Cup and Saucer 18th Century English Porcelain Caughley Circle ca 1785


This lovely 18th-century porcelain tea bowl and saucer were made by Caughley Porcelain in England circa 1785.
The style is neoclassical: both the cup and saucer show a gilded star at the center and rings of decoration, combining deep blue enamel and lavish gilding.
Rings of floral decoration alternate with rings of geometric design.
The effect is magnificent!
Both pieces have Caughley underglaze blue marks on the underside.
The cup is marked with the Caughley “S,” and the saucer is marked with the Caughley “C.”

Dimensions: The cup 2.25″ tall x 3.65″ diameter, the saucer 5.5″ diameter x 1″ tall

Condition: Excellent with very slight rubbing to the outer rim of the saucer.

In stock

Background of Caughley Porcelain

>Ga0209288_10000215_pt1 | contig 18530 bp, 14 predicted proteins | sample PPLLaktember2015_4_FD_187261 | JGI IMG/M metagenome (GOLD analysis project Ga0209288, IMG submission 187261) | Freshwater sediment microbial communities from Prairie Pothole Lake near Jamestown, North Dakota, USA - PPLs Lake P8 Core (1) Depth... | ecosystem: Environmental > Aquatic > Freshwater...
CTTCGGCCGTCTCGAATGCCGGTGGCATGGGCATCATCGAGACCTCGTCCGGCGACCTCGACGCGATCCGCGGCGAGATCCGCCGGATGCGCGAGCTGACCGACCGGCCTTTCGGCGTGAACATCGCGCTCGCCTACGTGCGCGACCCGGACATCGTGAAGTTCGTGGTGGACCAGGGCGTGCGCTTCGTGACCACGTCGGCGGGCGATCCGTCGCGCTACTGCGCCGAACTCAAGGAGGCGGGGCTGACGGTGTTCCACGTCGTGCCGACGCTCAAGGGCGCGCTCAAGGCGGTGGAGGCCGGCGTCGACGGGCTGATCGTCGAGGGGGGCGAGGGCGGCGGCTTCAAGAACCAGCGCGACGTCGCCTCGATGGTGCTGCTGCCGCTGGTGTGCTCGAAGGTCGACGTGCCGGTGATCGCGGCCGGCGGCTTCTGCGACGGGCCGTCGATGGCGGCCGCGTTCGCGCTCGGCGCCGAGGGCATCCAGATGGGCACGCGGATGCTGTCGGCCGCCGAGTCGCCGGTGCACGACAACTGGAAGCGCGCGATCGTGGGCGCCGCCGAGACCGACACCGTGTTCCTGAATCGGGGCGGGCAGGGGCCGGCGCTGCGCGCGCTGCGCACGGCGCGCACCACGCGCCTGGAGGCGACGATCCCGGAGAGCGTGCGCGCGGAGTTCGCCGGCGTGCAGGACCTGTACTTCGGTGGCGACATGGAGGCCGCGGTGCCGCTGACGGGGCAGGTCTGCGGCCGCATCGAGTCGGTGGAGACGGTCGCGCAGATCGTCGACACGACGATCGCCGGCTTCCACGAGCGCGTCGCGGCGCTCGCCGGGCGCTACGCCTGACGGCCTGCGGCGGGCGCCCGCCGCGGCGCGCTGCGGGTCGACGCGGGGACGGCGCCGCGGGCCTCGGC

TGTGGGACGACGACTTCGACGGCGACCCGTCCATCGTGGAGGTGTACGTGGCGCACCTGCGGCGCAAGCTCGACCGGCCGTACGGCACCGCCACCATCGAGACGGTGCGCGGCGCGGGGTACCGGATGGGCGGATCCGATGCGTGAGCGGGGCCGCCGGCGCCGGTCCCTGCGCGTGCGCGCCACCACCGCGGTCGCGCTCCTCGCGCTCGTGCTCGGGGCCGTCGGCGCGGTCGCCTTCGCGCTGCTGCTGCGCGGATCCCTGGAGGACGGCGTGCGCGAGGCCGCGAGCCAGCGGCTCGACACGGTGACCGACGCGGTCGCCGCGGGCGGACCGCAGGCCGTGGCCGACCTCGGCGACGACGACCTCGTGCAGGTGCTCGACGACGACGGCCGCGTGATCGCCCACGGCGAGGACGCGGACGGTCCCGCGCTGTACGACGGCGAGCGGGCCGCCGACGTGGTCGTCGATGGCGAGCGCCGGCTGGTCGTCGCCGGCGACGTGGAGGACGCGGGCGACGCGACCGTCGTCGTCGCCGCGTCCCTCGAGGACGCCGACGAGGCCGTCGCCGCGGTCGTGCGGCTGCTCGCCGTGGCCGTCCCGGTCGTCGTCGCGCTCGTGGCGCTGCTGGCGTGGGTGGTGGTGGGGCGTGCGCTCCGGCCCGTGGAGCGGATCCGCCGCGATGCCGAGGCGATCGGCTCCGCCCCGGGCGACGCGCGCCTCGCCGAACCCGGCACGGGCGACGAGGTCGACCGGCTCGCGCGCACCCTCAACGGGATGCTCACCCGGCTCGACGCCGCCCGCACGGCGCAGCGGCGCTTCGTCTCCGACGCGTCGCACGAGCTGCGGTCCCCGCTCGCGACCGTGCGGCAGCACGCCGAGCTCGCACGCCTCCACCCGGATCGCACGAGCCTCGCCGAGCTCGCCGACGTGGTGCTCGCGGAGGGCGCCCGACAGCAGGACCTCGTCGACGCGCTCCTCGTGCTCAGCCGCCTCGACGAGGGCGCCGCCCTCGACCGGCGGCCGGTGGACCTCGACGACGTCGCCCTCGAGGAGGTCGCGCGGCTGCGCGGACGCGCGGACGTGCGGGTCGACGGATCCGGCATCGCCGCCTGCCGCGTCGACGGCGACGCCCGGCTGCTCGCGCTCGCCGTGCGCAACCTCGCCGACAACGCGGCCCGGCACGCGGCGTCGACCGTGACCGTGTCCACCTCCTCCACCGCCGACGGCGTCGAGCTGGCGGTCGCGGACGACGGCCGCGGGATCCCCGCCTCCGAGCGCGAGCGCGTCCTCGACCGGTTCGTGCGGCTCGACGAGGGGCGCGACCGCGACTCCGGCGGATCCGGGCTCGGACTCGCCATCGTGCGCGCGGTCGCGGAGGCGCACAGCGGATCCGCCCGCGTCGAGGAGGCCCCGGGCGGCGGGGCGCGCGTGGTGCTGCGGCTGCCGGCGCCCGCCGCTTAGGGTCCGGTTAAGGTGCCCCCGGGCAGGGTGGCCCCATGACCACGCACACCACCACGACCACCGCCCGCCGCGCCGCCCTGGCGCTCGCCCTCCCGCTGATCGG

The Caughley or Salopian Porcelain Factory was established by Thomas Turner in the early 1770s.
Thomas Turner came from Worcester Porcelain, where, as an apprentice (possibly under Robert Hancock) in the mid-1760s, he learned the art of engraving on copper plates and transferring the designs to porcelain. These techniques were fully exploited at Caughley, where 80% of the wares were painted underglaze blue from copper plates.
The Caughley Porcelain Factory was operating commercially by 1775 when the first newspaper advertisements appeared.
Products included tea sets, muffin plates, butter tubs, mugs, mask jugs, egg cups and drainers, custard cups, pickle shells, eye baths, asparagus servers, and toy tea and table wares. The company ceased operation in 1799 when Turner sold the Caughley leases to the Coalport porcelain manufacturer John Rose.


We offer FREE shipping to the continental United States. For orders shipping outside the continental US, please email for a shipping quote.

Buyer Protection Guarantee: your purchase will arrive as described.

Questions? Contact us.